Retail makes a strong comeback, demand for office space picks up
The retail property sector is seen to bounce back in 2022, with vacancy rates in Metro Manila malls projected to fall back to their pre-pandemic levels by yearend.
In a briefing earlier this week, officials from property consultancy firm Santos Knight Frank (SKF) said brick and mortar retail, which is among the hardest hit during the pandemic, is making a “strong comeback” as evident in the 4.6 percent vacancy rate recorded as of the second quarter, which is close to the 3.6 percent rate seen in the fourth quarter of 2019. Average retail lease rates have likewise improved in the second quarter, which are only 4.4 percent lower compared to the rates as of the fourth quarter of 2019.
Although the Philippines’ commercial real estate sectors are seeing return of activity, the most significant was noted in retail. SKF attributes this recovery to the easing of travel restrictions, pent-up demand for consumption, high vaccination rates and the return to office (RTO) mandate.
Jan Custodio, SKF senior director and head of research and consultancy, said that the retail sector is seen to reach pre-pandemic levels “towards the end of the year barring any new variants coming in and stymieing people’s drive to go out. We’re seeing a lot of people flocking to the malls… after being locked up at the house for the last two years. (Another) key element is to get the public transport up and (going) to get retail to its pre-pandemic vacancy levels.”
Food and beverage (F&B) and fashion are expected to lead the demand for retail space as these account for two in every three upcoming stores in Metro Manila.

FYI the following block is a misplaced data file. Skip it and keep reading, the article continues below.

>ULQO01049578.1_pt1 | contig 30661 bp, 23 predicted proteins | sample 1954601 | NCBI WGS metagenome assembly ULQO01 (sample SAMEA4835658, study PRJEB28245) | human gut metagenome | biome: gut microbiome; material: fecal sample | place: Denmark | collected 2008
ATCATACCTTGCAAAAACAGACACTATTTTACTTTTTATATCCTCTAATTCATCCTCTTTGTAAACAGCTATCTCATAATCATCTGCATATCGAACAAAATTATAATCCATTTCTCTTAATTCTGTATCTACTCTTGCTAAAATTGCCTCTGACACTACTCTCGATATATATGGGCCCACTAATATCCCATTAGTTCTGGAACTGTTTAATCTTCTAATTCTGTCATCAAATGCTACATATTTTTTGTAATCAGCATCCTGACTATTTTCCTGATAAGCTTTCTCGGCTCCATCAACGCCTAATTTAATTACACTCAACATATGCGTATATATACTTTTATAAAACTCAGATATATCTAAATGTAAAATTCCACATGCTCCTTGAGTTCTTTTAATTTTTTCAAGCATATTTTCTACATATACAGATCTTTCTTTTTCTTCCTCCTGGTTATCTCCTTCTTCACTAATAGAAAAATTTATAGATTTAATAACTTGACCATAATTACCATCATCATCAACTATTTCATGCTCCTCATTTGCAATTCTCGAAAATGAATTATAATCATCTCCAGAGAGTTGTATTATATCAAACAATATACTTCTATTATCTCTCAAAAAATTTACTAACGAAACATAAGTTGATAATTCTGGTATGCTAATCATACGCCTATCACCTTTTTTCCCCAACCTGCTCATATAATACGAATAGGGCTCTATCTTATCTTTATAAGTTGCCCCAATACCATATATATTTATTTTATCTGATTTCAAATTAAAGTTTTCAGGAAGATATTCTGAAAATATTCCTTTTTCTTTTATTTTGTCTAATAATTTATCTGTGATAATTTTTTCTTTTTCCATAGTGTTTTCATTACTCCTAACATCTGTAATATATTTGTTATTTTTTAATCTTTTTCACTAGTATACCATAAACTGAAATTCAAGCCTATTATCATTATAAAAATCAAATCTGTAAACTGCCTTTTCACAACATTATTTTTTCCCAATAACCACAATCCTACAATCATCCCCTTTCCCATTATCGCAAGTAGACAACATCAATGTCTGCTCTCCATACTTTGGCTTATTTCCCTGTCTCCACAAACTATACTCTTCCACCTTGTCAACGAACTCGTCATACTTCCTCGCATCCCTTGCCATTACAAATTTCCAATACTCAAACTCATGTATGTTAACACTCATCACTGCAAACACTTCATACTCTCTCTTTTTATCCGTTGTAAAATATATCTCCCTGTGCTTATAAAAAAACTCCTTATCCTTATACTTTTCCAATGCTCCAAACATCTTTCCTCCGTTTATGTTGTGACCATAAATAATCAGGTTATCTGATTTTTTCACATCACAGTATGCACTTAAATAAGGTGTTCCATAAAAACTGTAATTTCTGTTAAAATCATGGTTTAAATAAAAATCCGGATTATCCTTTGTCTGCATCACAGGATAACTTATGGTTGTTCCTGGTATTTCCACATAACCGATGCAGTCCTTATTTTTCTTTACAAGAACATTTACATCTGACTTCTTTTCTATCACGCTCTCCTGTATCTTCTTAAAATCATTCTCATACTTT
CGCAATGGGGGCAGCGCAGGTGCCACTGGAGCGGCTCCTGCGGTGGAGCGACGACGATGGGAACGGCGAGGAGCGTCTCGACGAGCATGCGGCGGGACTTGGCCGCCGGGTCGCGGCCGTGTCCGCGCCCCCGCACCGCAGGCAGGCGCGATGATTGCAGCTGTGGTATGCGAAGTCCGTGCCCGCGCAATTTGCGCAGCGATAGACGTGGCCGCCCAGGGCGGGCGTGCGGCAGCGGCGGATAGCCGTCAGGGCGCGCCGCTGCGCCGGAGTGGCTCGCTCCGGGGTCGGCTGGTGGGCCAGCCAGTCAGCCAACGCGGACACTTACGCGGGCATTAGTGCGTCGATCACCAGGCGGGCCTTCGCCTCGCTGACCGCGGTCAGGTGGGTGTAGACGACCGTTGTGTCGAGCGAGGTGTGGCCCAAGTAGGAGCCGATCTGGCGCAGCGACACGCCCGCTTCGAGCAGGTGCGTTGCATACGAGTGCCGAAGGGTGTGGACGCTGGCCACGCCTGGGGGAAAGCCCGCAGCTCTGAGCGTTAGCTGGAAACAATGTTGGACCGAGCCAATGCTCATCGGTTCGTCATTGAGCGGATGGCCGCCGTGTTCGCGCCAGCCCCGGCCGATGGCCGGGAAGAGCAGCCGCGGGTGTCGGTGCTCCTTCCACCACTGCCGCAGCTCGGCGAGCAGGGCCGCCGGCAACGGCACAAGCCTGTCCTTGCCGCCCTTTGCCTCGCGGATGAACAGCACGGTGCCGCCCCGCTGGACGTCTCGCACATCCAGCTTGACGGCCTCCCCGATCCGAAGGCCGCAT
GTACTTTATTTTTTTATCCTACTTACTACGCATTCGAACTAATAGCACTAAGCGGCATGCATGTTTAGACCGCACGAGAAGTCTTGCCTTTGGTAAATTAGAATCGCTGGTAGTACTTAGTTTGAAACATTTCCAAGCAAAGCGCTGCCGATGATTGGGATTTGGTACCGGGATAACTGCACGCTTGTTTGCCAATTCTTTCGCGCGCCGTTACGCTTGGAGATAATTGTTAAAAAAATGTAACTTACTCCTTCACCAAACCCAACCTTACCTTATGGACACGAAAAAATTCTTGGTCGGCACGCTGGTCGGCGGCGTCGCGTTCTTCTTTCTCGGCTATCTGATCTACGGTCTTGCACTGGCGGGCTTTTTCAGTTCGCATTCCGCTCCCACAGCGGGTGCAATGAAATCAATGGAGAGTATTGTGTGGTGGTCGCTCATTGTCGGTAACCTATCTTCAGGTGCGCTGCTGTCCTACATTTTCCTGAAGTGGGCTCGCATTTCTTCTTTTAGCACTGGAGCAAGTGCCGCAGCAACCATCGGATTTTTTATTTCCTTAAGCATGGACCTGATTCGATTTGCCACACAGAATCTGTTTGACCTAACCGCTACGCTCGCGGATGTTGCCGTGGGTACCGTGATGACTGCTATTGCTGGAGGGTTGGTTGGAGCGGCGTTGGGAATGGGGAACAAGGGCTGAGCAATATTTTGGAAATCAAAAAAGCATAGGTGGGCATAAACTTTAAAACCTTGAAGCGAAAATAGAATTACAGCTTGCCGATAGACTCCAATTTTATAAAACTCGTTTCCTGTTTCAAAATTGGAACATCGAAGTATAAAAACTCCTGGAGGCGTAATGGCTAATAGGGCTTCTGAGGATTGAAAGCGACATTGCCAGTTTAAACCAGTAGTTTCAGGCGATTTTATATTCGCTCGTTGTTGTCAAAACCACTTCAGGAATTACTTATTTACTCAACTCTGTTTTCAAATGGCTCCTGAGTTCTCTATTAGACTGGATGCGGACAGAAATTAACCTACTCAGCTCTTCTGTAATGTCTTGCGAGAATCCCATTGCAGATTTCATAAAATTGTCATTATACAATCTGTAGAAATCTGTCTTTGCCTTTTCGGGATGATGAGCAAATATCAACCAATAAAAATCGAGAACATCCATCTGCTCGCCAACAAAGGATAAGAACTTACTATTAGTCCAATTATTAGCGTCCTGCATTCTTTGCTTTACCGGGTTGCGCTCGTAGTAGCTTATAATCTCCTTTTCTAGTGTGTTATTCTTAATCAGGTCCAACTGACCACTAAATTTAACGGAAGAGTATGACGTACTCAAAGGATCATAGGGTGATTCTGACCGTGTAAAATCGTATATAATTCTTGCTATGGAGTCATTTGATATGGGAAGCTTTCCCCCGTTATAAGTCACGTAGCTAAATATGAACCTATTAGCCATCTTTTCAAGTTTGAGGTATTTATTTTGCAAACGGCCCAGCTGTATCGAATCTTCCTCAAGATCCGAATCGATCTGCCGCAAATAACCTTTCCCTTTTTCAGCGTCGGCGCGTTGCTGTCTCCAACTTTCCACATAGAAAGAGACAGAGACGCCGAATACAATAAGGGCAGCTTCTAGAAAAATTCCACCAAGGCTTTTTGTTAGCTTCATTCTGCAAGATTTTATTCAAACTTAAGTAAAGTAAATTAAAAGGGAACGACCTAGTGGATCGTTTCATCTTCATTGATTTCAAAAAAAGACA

The office property market, meanwhile, has seen a pick up in demand amid the so-called “great return to office.” However, it is unlikely to reach pre-pandemic levels within the year, said Morgan McGilvray, senior director for Occupier Strategy & Solutions at SKF.
“Q2 was the first quarter for many employees to return to the office. With that, we also saw an increase in leasing activity for the first time in a while. However, with 228,500 sqm of new office space also added to the market in Q2, the Metro Manila vacancy rate still rose to 23 percent,” McGilvray said.
He pointed out that prior to the pandemic, the office property market has seen demand coming from business process outsourcing firms (BPO) and Philippine offshore gaming operators (Pogos).
“(During the pandemic), the Pogo demand is not there. BPO demand is getting better. But there is no evidence that it’s going to be the kind of 2018-2019 levels just because the demand is picking up in the second quarter. We will start to see more of it in the latter half of this year but I’m not sure we’re going to get (to pre-pandemic levels) in 2022,” he explained.
SKF chairman and CEO Rick Santos added that BPOs will still be the key source of demand for office space, with outsourcing from the West expected to grow, despite the local and global headwinds. The current exchange rate between the Philippine peso and US dollar, he said, is a positive trend for the outsourcing and offshoring sectors.
The current level of exchange rate also makes the Philippines more attractive compared to other countries with strong BPO industries.
Overall, SKF predicts that the Philippine property sector is likely to see significant recovery in the next two to three years as demand returns on both commercial and residential property.
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